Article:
A school of blue sardines, a lanky green octopus, a bright-red prawn and a snap-happy crab are the four new plate designs in the Seafood collection created by Sydney artist Daimon Downey for In The Roundhouse, an Aussie lifestyle brand specialising in mix-and-match bone China plates.
Downey says they were inspired by his “Italian food fetish” and by trips to coastal Italian towns where restaurants serve food on dishes with logos and seafood motifs. “It’s such a tasteful touch. This is a loud nod to that,” the former DJ and Sneaky Sound System frontman says.
The colourful, 25-centimetre plates are $29 and are safe for putting in the dishwasher and microwave. They a have a shallow lip to keep juices and sauces from spilling on the table, and are now available for pre-purchase (they are slated to go on sale on July 12).
This isn’t the first time he worked with the Sydney-based group. “The first round was “Italian Words”, which worked as a treat, so we went for another round called “Seafood.”
Italian Words (also $29 and available for pre-order) feature expressions such as “Buon Appetito”, “Allora” and “Grazie Mille”.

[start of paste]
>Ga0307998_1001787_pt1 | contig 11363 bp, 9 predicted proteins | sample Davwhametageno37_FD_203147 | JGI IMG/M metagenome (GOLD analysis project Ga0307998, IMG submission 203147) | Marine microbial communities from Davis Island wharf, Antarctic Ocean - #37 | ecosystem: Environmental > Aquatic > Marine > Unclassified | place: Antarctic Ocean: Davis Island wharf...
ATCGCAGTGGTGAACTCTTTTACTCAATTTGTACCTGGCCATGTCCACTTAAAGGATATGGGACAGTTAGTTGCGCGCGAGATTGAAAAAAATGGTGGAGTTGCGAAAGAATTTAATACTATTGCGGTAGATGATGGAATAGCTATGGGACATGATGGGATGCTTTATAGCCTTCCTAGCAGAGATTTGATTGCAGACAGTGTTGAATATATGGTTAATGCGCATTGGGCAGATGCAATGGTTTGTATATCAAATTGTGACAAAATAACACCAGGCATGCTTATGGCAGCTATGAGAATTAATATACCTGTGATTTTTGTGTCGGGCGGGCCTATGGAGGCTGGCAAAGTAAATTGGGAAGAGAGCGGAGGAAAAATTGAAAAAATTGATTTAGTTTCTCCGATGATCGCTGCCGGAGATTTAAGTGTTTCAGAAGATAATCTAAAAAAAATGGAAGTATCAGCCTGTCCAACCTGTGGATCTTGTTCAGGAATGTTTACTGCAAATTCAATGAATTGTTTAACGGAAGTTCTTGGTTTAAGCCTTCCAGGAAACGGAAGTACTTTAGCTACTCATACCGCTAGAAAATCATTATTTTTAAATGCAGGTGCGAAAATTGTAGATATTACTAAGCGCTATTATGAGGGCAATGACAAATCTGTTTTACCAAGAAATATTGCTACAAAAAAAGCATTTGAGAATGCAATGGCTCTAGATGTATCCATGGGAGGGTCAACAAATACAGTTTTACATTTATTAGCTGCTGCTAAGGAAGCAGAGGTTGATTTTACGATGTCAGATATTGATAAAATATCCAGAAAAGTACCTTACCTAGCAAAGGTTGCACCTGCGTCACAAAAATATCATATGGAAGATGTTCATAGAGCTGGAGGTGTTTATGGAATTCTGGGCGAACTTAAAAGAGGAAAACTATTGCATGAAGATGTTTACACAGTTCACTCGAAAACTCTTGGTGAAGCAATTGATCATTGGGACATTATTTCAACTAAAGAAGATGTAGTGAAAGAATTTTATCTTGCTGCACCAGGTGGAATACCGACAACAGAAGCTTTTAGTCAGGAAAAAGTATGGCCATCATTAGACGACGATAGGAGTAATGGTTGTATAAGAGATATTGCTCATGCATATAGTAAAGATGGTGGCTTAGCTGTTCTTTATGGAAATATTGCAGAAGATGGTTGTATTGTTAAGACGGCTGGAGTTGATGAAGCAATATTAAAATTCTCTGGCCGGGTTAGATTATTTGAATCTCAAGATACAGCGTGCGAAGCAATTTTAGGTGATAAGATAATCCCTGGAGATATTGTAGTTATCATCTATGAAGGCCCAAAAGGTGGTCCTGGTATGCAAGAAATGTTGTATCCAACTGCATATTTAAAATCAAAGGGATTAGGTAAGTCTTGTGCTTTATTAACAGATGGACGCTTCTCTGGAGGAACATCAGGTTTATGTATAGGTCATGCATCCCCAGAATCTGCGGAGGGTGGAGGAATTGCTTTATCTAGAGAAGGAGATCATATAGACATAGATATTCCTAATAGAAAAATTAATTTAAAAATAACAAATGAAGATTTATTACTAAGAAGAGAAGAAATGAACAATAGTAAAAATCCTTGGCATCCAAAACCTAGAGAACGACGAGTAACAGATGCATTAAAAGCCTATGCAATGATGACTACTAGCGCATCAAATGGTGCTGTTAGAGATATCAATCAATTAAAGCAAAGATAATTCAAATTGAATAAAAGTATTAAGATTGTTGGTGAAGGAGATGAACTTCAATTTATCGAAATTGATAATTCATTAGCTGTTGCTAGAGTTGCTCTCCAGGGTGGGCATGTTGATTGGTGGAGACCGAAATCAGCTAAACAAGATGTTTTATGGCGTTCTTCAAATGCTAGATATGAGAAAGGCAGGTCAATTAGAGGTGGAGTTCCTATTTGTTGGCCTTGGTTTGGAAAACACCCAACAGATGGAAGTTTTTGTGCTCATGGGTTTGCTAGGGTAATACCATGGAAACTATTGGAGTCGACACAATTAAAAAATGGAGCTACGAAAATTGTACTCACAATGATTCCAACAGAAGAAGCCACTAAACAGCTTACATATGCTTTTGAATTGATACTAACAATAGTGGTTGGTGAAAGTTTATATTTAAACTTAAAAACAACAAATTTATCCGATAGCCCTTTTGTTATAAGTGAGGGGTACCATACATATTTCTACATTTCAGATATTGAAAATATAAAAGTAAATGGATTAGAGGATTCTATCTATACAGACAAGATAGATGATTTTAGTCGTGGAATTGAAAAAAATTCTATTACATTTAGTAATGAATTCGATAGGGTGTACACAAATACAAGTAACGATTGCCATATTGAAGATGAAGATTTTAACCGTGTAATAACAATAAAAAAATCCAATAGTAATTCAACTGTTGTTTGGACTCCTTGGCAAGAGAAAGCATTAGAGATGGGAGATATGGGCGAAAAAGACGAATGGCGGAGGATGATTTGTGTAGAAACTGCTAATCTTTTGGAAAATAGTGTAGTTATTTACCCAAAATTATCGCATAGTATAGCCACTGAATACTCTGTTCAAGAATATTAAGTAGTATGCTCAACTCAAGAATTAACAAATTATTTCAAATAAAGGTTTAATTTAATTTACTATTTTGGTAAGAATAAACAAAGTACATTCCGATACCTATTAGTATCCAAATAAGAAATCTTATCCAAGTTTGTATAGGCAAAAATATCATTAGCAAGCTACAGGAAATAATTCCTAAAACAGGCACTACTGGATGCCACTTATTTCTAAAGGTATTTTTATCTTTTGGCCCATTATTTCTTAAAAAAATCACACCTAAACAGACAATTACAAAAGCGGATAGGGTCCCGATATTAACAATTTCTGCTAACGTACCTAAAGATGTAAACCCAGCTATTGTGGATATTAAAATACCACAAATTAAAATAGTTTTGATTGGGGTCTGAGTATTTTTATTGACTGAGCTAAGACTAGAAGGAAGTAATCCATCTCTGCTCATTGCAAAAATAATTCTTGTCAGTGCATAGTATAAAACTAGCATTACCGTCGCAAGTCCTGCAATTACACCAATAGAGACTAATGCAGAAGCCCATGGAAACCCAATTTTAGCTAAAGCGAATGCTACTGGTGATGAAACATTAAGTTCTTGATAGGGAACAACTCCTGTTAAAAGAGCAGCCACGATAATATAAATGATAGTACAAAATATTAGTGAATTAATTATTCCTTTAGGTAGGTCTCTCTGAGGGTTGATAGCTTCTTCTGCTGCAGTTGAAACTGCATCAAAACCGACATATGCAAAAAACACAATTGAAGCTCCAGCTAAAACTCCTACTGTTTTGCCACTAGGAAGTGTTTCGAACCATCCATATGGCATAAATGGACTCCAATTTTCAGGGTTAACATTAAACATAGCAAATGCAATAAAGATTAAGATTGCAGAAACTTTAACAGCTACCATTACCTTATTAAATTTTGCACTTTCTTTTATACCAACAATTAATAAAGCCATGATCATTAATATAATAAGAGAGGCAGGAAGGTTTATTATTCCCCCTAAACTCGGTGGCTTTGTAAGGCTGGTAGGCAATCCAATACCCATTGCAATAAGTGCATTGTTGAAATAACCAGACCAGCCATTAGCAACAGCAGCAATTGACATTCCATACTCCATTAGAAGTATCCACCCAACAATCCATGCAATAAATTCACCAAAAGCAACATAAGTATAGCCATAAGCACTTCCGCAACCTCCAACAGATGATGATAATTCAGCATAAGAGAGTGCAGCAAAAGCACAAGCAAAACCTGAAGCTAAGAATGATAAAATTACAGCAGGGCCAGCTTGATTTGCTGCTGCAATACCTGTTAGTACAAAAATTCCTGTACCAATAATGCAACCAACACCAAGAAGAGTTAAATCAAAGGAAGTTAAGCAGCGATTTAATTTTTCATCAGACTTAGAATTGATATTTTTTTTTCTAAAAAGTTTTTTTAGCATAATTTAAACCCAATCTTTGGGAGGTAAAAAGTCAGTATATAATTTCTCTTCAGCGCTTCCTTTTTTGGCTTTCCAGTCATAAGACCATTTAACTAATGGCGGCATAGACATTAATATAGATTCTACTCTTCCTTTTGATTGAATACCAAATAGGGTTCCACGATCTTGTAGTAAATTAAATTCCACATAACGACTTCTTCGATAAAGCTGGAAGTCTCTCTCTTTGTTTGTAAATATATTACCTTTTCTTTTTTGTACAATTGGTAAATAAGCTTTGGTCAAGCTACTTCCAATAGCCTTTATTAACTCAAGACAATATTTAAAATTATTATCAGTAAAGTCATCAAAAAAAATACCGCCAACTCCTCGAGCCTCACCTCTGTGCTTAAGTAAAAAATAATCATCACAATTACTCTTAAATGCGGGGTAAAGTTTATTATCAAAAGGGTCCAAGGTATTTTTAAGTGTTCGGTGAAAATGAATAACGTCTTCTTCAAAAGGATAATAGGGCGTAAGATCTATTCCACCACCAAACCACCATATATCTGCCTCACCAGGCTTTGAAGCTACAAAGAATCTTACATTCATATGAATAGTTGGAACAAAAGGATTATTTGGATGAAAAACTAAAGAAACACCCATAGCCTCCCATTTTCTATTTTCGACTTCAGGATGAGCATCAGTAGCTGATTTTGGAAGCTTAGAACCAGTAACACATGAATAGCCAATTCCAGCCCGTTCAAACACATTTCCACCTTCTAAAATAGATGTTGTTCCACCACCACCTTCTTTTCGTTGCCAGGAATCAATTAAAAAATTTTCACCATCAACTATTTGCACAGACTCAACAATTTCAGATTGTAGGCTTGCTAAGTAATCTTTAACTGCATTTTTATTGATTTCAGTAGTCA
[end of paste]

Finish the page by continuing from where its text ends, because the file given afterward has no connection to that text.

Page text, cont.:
In The Roundhouse was created 18 months ago by school friends – Alyce Tran, who also co-founded personalised accessory brand The Daily Edited, and magazine editor Brooke Bickmore, executive Editor of Jones (the David Jones magazine) – with the aim of bringing some fun to mealtimes.
“We started with a single plate shape in a combination of mix-and-match prints, and the collection has since grown to include napkins, side plates, mugs, bowls and our popular party boxes – an edited box ready to dress your table, from plateware, to menus and place cards,” says Bickmore.
They decided to make plates one size, so people can buy different designs from different collections, and they’ll stack and coordinate.
“Our next collab is with [Australian] fashion designer Michael Lo Sordo [MLS]. Michael is a total foodie. He has grown up in an Italian household and does a mean handmade spaghetti, so working with him was a natural fit,” says Bickmore.